The ancient technique that could save a vineyard from ruin
Could biochar be the next big ingredient in regenerative agriculture? California grape growers and grape growers are beginning to discover the possibilities of this ancient and vital technique for cultivating healthy soils.
A new word to describe fine-grained charcoal made from biomass sources, biochar is rich in organic carbon whose primary purpose is soil improvement. It is also a useful tool in the fight against climate change.
As head of the Sonoma Ecology Center and director of the Sonoma Biochar Initiative (SBI), Raymond Baltar tries to spread the word.
“Biochar is a key ingredient in a new carbon-negative strategy that offers solutions to many of today’s critical ecological, energy and economic challenges,” says Baltar. “It is not a fertilizer or a food source for plants or microbes. The use of biochar in soil is new, exciting, and not yet fully understood.
To create biochar, waste materials from agriculture and forestry, such as vine cuttings or felled trees, are burned under intense heat managed to maximize their carbon and convert the materials to a form as pure as possible.
“One of the many ways we are building the health of our soils is by integrating the application of biochar into our vineyard management program,” says Tony Chapman, director of winemaking for Donum Estate in Sonoma. “Biochar is an incredible, stable form of carbon that we make from materials collected from our own olive tree prunings, vine prunings, and tree debris.”
After the combustion process, the material cools and is mixed with Donum compost. Then it is applied to the vineyard.
“Because biochar is highly porous, lightweight, and has a large surface area, it has been shown to increase water retention, improve soil structure, improve porosity and microbial properties,” adds Chapman. “The carbon that the vines have fixed from the atmosphere for photosynthesis is removed from the carbon cycle and stored in the soil through biochar and other organic matter.”
Donum transitioned to organic farming in 2019 and will receive California Certified Organic Farmers (CCOF) certification this year. Additionally, they have embraced the fundamentals of regenerative agriculture, including livestock integration and composting, as well as biochar.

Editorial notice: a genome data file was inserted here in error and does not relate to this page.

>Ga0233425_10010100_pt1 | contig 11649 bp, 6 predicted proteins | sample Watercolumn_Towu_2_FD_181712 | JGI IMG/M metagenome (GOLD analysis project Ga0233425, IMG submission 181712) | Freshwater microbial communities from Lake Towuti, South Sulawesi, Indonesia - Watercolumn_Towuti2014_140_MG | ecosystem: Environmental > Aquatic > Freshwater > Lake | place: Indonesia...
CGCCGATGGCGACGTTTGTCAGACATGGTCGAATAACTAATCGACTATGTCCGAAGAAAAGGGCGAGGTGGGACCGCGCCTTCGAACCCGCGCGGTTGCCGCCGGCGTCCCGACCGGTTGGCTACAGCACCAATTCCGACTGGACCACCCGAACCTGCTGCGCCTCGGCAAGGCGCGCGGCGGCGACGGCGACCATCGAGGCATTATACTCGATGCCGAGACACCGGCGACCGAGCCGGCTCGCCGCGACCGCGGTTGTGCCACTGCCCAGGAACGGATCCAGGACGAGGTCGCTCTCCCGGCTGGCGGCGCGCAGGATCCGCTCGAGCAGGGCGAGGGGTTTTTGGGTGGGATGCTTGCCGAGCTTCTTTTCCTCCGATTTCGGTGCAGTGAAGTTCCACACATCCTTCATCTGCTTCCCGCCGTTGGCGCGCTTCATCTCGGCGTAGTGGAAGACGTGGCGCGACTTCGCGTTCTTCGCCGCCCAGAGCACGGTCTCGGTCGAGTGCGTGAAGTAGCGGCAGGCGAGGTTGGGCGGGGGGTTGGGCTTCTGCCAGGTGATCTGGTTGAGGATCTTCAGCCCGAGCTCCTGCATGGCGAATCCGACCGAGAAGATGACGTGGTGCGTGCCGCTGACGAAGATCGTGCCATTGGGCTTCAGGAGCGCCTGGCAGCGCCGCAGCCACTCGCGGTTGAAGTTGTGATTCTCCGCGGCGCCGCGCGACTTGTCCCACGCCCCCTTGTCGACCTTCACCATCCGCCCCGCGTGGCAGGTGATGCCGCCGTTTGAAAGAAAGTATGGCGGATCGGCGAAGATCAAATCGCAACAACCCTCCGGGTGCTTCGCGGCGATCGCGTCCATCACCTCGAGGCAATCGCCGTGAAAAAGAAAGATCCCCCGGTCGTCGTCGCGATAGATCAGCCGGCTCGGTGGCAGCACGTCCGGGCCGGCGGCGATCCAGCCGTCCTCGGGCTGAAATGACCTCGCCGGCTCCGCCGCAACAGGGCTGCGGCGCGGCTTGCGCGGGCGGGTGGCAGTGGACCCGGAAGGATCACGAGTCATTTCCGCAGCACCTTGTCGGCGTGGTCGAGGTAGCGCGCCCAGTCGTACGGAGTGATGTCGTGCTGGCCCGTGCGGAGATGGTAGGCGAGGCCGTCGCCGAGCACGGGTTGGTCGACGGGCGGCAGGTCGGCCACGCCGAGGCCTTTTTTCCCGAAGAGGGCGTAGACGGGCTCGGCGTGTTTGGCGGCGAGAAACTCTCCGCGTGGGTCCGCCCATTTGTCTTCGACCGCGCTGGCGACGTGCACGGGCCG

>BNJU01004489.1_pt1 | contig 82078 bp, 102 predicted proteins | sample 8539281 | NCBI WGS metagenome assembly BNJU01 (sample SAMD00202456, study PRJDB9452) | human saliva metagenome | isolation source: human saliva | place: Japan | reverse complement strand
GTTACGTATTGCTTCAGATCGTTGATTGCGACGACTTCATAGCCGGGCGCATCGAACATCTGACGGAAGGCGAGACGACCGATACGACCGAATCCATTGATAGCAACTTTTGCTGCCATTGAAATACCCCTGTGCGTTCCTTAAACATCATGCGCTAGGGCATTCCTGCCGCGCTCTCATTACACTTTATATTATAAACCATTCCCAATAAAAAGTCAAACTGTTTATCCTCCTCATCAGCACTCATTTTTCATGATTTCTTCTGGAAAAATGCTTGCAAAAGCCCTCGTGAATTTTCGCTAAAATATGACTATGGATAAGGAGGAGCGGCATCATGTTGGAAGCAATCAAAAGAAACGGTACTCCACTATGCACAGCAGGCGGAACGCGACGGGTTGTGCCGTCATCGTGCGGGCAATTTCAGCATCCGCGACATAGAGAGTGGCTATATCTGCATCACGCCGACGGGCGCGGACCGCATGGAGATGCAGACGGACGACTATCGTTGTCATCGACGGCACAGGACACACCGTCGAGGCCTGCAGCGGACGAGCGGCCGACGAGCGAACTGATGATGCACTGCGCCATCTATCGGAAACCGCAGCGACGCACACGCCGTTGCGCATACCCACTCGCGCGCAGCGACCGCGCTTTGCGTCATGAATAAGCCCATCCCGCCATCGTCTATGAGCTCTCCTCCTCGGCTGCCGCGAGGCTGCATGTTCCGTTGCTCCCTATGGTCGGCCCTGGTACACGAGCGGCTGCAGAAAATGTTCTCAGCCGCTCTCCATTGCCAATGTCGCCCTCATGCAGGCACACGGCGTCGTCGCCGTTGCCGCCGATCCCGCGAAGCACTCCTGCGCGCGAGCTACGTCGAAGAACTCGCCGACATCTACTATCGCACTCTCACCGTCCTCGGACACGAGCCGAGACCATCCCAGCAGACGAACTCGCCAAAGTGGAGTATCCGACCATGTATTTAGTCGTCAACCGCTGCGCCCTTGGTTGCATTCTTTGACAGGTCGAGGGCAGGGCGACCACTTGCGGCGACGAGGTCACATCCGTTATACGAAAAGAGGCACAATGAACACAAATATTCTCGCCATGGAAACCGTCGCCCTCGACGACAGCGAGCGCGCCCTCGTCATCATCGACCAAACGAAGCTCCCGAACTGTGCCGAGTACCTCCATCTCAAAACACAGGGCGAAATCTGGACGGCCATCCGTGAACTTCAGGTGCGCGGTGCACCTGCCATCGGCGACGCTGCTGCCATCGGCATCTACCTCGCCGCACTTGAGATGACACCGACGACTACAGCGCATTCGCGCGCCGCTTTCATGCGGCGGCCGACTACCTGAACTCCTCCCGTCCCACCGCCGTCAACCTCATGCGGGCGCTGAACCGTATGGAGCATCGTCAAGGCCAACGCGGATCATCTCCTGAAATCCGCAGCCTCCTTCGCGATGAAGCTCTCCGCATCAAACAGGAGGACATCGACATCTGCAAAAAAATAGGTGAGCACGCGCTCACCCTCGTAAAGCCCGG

There are high-tech and low-tech ways to create biochar, but ultimately the goal is to burn hot and reduce smoke, preserving the material as solid carbon rather than leaving it behind. escape into the air in the form of smoke.
“Biochar is the byproduct when biomass is burned or heated with minimal or no oxygen,” Baltar explains. “Recently, archaeologists discovered that indigenous tribes in the Amazon rainforest used char to enrich the soil 500 to 4,000 years ago. The Japanese used arctic char in the soil for centuries before it recently replaced by chemicals and industrial methods.
“Biochar is a key ingredient in a new carbon-negative strategy.”—Raymond Balter, Director, Sonoma Biochar Initiative
Although an old technique for improving soil health, biochar was first included as a promising negative emissions technology in a 2018 special report by the Intergovernmental Panel on United Nations Climate Change (IPCC).
Hans-Peter Schmidt, research director at the Ithaka Institute in Ayent, Switzerland, further explained the potential of biochar for environmental health in the Biochar Journal.
“To maintain global temperatures within the range that has sustained civilization over the past millennia (1.5°C threshold), the carbon balance between emissions to the atmosphere and carbon accumulation in the Earth system must return to equilibrium by 2050 at the latest,” Schmidt writes. “To achieve this, greenhouse gas emissions must be reduced by at least 90%, with the global economy becoming climate neutral by 2050.”
The 2022 IPCC Special Report reiterated this point, naming biochar as one of the three least expensive methods of large-scale atmospheric carbon dioxide removal, along with reforestation and sequestration.
“I love biochar,” says Graeme MacDonald of MacDonald Vineyards in Oakville in Napa Valley. “Native Americans did a lot of controlled burns in the valleys which helped build fertility for generations. I loved seeing the regenerative agriculture movement take off. So many interesting things to explore.